February 19th, 2019 by Attorney Dan Carman
What is the average sentence for drug possession? The possession of many different kinds of drugs is considered illegal under Kentucky law, leaving it difficult to determine the average sentence for drug possession. If found guilty of possession, the sentence will vary depending on the amount in possession, what drug was possessed and whether or not the defendant is a repeat offender. If the amount is large enough, a defendant may be charged with possession with intent to sell.
It’s a crime to possess any amount of marijuana in Kentucky. Possession could result in a fine of up to $250, up to 45 days in jail, or both. The penalties for possession with intent to sell increase as the amount possessed increases.
- Up to eight ounces: A fine of up to $500, up to 12 months in jail, or both. Subsequent convictions can result in a fine of between $1,000 and $10,000 and five to ten years in prison, or both.
- From eight ounces to five pounds: A fine of between $1,000 and $10,000, one to five years in prison, or both. Subsequent convictions can result in a fine of $1,000 to $10,000, five to ten years in prison, or both.
- Five pounds or more: A fine of $1,000 to $10,000, five to ten years in prison, or both. Subsequent convictions can mean a fine of $1,000 to $10,000, ten to twenty years in prison, or both.
What is the average sentence for drug possession?
Penalties for possession of other illegal drugs vary depending on what drug (or controlled dangerous substance (CDS)) is possessed, the amount and prior conviction records. Kentucky law breaks down illegal drugs into different groups or schedules:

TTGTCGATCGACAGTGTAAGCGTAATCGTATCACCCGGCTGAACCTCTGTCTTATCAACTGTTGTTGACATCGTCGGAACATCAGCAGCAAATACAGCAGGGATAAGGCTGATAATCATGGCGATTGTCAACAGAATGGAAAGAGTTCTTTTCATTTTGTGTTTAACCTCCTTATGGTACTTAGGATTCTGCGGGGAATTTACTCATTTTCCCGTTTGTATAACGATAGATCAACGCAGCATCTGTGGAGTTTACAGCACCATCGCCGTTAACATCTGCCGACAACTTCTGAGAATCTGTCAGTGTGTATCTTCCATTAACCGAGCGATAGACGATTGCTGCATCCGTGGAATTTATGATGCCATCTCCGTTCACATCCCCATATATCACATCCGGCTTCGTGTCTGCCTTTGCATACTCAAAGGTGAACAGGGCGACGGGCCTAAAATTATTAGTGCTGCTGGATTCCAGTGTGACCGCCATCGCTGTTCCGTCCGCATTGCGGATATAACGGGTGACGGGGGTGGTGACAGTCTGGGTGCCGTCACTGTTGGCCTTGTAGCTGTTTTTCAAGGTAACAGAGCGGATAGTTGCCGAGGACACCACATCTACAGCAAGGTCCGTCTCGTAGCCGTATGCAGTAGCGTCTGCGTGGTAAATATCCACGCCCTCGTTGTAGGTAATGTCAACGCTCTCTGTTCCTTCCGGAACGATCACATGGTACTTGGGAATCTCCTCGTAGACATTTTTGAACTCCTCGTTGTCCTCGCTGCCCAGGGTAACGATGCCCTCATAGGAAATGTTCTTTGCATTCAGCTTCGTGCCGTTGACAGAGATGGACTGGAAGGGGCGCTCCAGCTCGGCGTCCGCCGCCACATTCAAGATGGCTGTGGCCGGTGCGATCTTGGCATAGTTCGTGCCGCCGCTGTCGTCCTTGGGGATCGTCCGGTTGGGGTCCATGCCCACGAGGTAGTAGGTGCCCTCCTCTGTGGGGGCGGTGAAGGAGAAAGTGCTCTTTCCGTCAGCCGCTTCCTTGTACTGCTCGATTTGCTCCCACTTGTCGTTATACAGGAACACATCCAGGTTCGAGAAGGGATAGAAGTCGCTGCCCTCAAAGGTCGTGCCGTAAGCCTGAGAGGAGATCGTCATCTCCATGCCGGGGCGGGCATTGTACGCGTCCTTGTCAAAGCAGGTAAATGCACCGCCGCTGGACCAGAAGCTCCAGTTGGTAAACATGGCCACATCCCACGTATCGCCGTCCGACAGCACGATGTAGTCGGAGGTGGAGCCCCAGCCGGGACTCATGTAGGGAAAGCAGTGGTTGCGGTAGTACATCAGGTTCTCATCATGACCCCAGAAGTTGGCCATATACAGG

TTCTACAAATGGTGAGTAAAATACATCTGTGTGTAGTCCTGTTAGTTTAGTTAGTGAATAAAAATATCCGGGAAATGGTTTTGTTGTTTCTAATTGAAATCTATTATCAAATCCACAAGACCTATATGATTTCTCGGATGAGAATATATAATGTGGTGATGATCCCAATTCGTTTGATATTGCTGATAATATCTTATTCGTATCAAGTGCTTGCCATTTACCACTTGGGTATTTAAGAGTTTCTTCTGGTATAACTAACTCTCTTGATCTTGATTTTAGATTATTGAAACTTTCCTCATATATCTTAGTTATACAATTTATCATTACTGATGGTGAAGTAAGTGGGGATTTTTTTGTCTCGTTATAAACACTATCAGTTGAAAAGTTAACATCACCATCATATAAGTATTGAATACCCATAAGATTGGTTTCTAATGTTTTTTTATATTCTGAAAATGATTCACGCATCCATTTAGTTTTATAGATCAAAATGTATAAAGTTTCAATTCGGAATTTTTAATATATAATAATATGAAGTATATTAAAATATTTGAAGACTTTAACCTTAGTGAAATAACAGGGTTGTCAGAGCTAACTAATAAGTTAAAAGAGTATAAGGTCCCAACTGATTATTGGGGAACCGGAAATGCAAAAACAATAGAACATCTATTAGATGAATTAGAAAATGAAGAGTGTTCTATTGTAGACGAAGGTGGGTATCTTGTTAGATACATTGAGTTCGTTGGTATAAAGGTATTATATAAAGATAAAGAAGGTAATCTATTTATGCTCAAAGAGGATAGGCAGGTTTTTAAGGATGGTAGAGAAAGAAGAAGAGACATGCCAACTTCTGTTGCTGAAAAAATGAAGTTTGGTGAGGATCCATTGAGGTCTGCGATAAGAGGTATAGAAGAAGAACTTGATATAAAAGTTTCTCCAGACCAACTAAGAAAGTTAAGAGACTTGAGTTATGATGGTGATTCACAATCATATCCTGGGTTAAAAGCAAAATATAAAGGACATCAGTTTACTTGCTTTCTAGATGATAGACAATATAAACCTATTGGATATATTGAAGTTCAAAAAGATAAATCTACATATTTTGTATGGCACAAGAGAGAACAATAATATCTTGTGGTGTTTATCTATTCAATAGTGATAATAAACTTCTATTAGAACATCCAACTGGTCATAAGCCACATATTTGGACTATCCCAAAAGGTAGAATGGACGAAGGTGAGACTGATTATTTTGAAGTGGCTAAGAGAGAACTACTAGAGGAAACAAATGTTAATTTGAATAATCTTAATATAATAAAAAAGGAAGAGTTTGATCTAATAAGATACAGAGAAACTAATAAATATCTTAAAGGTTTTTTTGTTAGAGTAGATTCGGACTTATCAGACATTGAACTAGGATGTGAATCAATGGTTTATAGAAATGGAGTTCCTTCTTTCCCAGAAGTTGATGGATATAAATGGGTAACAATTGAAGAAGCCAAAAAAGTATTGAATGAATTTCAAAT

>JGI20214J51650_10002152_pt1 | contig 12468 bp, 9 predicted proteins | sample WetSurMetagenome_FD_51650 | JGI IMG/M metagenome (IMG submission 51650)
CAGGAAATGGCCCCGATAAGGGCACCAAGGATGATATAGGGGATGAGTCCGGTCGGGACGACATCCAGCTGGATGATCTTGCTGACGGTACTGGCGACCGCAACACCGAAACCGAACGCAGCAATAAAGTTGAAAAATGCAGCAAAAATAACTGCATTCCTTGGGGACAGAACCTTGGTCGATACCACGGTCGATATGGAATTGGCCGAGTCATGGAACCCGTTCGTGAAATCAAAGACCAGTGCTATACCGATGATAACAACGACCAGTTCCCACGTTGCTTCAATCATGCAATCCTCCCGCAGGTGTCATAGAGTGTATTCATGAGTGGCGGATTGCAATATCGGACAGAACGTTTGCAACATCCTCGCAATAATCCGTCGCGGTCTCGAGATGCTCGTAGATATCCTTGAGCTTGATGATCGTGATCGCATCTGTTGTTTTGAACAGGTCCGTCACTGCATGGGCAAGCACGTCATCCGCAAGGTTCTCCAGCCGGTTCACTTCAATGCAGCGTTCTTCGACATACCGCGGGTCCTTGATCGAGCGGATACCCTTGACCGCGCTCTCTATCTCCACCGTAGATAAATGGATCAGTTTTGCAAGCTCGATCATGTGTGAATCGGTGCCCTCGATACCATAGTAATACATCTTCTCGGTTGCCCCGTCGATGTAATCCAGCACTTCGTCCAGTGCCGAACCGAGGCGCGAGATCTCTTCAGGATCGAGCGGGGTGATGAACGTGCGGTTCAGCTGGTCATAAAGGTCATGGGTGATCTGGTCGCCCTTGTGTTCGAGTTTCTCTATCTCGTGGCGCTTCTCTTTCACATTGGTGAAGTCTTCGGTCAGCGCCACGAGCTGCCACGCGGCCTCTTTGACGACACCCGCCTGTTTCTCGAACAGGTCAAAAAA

- Schedule I drugs: High potential for abuse and no accepted medical use (heroin, LSD)
- Schedule II drugs: High potential for abuse, but have one or more severely restricted medical uses (oxycodone, hydrocodone, morphine)
- Schedule III drugs: Potential for abuse that is less than Schedules I and II drugs and there are accepted medical uses (nandrolone, testosterone)
- Schedule IV drugs: Low potential for abuse compared with Schedule III drugs and there are accepted medical uses (Ambien, Ativan, Darvocet)
- Schedule V drugs: Low potential for abuse compared with Schedule IV drugs and there are accepted medical uses (codeine, atropine).
If you are found guilty of knowingly possessing specified amounts of Schedule I or II substances, you could serve up to one to five years in prison and owe a fine of $1,000 to $10,000. For a first or second offense, you may be able to get probation or a deferred prosecution program.
If you knowingly possess specified amounts of Schedule I or II substances but they’re not narcotic drugs, or some substances in Schedule III, you may face a class A misdemeanor charge. Penalties include a fine of $500, up to a year in jail, or both. If you knowingly possess Schedule IV or V substances, you could be charged with a class A misdemeanor.
Every criminal case is different.
Back to the initial question: “What is the average sentence for drug possession?” Given all the variables, there is no “average” sentence. What will happen to you if you are charged with drug possession depends on the facts of your case and the applicable laws. Given your unique situation, you may have valid defenses, or a plea bargain agreement may result in possession charges being dropped. With the help of a criminal defense attorney, this may be the outcome for your case, not a fine or jail time.
If you have been charged with a drug possession crime in Kentucky, or believe you’re being investigated by law enforcement, you need a criminal defense attorney who can protect your rights and your future. Contact the Carman Law Firm today, where you can discuss your situation with a seasoned Lexington drug possession lawyer. As criminal defense attorneys with years of experience, we offer thorough, experienced representation.
Attorney Dan Carman
Focusing on criminal matters, Mr. Carman is admitted to practice law in all Courts of the Commonwealth of Kentucky, the United States District Courts for the Eastern and Western Districts of Kentucky, and the United States Court of Appeals, Sixth Circuit. He is a member of the American, Kentucky, and Fayette County Bar Associations. Mr. Carman also worked as a prosecutor, as well as a legal assistance attorney. Attorney Dan Carman can help you with any criminal defense matters you may need including; DUI, drug, and weapons charges, trespassing, traffic violations and more. [ Attorney Bio ]